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Old 06-05-2016, 08:06   #1
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Combining Solar Panels of Different Output

What is the best way to combine a pair of 100W, 12VDC solar panels with a 280W, 20VDC 60cell panel? One method is to run the pair of 12VC in series and wire that 24V array in parallel with the 20V panel, then use one MPPT controller. I know there will be some inefficiency in running two arrays of slightly different power in parallel and I understand that this also may make it hard for the MPPT controller to find an optimum. But I don’t know how to quantify the inefficiency. A second method is to use a PWM controller for the 12V panels (2 in parallel) and an MPPT controller for the 280W/20V panel. My concern is that I’ve read on CF that if your engine alternator is charging, then the MPPT goes to float (does not charge) b/c it sees a high battery voltage. Wouldn’t the PWM charge look the same as the alternator charge and the MPPT would stop… In other words, I’m concerned the 2 separate controllers will confuse each other when measuring the state of charge… So What is the best way to combine a pair of 100W, 12VDC solar panels with a 280W, 20VDC 60cell panel?

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Zach
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Old 06-05-2016, 09:28   #2
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Re: Combining Solar Panels of Different Output

If I can glom on to this question, if I have an MPPT controller for a 100W panel, could I add on 60w panel on a cheap non-mppt controller?
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Old 06-05-2016, 09:47   #3
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Re: Combining Solar Panels of Different Output

This has been discussed around here to death, and I'm sure you'll get differing opinions, but you can readily have multiple controllers connected to the same charging system.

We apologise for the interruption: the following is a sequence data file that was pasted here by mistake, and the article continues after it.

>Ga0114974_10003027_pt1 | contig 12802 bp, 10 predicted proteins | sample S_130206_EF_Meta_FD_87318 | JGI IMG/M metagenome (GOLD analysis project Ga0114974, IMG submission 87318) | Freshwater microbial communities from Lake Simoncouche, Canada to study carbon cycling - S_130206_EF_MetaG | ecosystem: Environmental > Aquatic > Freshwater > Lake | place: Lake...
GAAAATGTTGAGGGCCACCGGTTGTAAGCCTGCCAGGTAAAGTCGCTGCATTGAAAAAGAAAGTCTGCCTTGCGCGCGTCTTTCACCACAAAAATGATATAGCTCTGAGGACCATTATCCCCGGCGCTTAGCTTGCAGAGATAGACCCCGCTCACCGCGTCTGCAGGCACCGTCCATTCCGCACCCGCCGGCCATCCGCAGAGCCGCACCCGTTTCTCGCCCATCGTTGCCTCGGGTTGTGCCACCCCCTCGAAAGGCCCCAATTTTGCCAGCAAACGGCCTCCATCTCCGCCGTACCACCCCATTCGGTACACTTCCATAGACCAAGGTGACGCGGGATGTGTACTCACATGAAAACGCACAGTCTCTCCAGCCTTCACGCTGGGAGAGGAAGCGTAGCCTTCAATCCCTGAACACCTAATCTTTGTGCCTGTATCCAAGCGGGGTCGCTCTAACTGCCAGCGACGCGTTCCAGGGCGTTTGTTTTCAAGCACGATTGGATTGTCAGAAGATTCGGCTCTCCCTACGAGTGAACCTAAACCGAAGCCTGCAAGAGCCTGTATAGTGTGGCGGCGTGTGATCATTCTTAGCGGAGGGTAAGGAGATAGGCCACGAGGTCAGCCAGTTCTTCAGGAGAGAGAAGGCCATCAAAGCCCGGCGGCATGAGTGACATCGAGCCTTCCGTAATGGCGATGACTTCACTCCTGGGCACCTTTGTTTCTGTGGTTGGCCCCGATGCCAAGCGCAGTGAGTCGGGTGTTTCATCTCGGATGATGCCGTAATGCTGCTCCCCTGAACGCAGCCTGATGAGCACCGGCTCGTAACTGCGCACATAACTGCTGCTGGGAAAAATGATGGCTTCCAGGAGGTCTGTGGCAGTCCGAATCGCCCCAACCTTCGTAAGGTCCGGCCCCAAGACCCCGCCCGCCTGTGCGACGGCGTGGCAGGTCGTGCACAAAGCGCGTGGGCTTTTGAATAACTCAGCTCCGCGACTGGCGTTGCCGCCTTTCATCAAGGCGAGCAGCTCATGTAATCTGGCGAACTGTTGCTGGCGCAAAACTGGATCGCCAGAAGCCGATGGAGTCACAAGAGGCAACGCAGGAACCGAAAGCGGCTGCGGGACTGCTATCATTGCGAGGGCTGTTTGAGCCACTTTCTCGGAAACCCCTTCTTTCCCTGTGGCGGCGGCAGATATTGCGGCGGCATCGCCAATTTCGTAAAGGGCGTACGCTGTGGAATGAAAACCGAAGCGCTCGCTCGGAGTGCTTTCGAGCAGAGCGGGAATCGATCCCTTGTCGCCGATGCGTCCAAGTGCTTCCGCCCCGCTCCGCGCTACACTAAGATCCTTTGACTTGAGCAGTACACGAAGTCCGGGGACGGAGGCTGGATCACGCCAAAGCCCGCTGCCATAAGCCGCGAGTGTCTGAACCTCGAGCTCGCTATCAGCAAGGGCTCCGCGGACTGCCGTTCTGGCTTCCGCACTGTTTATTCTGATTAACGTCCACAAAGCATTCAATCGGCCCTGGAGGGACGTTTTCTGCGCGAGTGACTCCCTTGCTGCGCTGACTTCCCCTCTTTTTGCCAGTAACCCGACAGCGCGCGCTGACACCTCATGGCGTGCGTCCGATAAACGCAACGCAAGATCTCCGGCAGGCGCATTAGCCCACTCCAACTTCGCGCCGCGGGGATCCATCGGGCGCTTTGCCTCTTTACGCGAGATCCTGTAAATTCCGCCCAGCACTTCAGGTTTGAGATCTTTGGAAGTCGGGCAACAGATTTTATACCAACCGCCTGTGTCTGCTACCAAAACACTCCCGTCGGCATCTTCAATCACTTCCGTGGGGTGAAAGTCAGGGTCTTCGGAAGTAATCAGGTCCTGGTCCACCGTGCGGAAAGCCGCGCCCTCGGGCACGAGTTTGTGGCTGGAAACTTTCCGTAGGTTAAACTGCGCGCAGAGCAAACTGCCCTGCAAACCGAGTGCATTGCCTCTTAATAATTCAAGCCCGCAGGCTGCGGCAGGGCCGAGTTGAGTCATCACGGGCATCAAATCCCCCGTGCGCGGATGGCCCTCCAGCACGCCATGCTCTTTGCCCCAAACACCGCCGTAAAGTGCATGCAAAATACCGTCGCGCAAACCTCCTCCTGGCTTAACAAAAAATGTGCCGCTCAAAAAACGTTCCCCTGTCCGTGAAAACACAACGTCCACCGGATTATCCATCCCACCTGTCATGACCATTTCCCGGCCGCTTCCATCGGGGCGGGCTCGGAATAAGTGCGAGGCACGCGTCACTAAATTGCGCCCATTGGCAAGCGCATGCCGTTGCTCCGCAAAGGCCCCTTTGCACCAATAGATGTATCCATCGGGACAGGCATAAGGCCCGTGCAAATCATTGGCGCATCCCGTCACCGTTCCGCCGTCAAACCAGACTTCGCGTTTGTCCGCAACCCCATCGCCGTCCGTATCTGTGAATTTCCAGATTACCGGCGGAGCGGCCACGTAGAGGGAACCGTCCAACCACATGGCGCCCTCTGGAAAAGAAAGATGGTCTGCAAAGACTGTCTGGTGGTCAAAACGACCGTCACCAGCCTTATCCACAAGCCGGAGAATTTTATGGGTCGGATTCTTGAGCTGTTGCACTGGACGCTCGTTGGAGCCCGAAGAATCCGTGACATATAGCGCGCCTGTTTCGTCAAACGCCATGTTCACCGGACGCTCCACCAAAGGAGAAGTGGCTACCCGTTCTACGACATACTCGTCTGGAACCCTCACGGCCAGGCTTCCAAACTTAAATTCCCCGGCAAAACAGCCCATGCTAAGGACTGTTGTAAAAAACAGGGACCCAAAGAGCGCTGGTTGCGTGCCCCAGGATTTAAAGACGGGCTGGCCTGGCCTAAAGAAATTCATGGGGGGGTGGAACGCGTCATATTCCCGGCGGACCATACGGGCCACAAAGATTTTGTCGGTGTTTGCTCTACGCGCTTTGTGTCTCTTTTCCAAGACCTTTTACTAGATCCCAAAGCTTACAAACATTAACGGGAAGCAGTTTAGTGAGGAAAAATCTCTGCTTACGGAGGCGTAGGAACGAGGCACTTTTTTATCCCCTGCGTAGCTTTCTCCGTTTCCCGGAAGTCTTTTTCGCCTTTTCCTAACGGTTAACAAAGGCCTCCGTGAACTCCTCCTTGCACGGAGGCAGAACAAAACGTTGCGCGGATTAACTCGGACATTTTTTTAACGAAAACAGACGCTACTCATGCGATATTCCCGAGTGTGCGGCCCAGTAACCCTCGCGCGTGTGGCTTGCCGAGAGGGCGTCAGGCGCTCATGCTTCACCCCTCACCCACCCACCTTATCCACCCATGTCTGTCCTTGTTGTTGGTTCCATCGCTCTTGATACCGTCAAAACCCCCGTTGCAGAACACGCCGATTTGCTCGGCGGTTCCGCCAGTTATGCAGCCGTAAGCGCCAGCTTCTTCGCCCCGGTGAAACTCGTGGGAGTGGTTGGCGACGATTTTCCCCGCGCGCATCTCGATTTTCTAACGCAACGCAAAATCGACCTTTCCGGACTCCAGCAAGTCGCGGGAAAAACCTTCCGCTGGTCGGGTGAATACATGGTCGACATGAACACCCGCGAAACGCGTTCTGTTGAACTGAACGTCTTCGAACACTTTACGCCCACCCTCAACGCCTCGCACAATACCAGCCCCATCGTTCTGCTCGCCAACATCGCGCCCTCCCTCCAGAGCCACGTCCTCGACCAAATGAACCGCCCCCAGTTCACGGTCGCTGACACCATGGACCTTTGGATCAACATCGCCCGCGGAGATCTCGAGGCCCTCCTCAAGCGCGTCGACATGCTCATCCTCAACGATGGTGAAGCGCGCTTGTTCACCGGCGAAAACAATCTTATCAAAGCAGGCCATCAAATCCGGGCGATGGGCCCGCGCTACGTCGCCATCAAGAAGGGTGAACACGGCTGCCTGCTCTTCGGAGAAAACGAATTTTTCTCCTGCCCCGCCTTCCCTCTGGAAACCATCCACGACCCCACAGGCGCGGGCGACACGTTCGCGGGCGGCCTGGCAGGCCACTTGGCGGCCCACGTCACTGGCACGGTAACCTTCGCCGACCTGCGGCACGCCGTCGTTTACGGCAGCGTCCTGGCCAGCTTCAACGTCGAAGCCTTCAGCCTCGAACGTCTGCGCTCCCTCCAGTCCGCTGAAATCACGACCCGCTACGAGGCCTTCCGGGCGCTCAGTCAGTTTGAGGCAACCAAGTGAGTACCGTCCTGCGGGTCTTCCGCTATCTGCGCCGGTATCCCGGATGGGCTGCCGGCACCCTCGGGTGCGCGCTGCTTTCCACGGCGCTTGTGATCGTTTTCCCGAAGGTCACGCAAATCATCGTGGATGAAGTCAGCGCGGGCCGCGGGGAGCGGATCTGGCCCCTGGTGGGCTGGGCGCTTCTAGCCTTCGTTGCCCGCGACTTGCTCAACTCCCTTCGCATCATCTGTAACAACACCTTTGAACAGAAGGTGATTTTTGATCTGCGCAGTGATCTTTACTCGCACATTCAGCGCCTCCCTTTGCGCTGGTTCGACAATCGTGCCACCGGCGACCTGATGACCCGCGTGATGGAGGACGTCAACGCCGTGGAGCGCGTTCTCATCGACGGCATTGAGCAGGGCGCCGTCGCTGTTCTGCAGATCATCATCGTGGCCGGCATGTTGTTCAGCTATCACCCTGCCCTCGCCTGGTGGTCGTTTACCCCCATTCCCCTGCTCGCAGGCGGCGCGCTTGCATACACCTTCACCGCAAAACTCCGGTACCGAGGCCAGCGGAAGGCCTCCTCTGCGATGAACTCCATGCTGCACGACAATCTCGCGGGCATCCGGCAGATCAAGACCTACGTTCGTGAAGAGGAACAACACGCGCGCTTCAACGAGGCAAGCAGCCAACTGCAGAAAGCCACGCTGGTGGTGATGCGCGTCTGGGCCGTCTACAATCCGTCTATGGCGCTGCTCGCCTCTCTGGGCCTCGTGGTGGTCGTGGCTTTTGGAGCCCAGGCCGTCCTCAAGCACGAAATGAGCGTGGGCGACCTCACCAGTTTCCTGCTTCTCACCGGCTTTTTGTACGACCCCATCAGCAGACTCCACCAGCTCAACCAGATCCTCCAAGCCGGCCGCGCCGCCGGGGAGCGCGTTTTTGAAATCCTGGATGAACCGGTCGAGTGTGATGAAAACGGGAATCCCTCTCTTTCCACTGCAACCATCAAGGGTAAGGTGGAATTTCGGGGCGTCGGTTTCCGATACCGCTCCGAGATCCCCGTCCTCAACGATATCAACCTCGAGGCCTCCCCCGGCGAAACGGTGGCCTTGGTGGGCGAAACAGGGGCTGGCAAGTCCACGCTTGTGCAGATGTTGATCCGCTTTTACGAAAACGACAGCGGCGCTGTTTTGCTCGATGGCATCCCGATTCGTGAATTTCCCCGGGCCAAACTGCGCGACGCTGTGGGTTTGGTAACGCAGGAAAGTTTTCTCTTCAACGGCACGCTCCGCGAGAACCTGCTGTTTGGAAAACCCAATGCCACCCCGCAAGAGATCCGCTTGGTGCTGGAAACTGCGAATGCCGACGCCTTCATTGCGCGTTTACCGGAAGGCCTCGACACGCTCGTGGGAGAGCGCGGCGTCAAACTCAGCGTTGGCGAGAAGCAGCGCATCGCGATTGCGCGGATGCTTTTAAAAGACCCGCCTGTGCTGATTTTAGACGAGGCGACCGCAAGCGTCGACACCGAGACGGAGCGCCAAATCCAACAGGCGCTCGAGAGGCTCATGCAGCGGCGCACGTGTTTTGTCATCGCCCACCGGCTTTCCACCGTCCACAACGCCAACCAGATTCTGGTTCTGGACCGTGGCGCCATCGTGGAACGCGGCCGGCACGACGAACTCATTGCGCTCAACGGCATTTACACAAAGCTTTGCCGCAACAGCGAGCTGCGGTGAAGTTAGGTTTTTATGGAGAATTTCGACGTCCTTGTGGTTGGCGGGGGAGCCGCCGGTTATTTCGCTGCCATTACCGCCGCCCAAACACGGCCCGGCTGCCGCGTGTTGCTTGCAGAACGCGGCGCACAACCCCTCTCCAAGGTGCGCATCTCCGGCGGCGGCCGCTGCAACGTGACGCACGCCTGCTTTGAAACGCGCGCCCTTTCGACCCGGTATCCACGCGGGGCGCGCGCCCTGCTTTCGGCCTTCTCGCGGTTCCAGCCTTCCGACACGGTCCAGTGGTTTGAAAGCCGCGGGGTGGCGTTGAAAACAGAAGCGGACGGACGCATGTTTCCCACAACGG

Voltage sensing is pretty simple, if the voltage is higher than X, change the charging state, or stop charging. Your MPPT should drop into float if the alternator is raising the voltage above the MPPT's absorption settings. Your batteries are full. Your alternator regulator should also drop back about the same time.

Same for multiple solar controllers. If you want to control how all this works together (not saying you have to/need to) set your controllers to slightly different voltages (i.e. have you PWM switch to float at 14.3, your MPPT at 14.4). Your PWM will stop charging near the end of the absorption phase, and your MPPT will finish it off (and if you are getting close then the MPPT probably has enough power to do that).

And generally it is all moot - if you aren't on the boat and are using the solar as a maintainer then the batteries will get fully charged each day. If you are on the boat then it is likely that usage while charging will be pulling down the voltages.
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Old 06-05-2016, 10:50   #4
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Re: Combining Solar Panels of Different Output

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Voltage sensing is pretty simple, if the voltage is higher than X, change the charging state, or stop charging. Your MPPT should drop into float if the alternator is raising the voltage above the MPPT's absorption settings. Your batteries are full. Your alternator regulator should also drop back about the same time.
This is not what I have read here on CF. If the batteries are at say 50%, ~12.0V and the PWM controller is charging at 14.7 V, the MPPT controller will not sense the 12.0V battery state, but something much higher due to the 14.7V charger. Just like when you put a volt meter on a dead battery that is being charged. The volt meter reads close to the charger's output voltage, not the disconnected battery voltage. So the sensing of battery state when you have other devices charging the battery is not straight forward. I think the controller would have to know the voltage, discharge/charge rate and battery bank size to determine state of charge. I'm pretty sure these chargers don't know that, since you don't get a shunt with them. At least this is how I understand it...am I wrong?

I intend to live aboard starting in 12mo and will be running a refrigerator and RO watermaker. so a full capacity install is important. 480W is marginal to keep up with my loads, but panel space is limited.
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Old 06-05-2016, 11:17   #5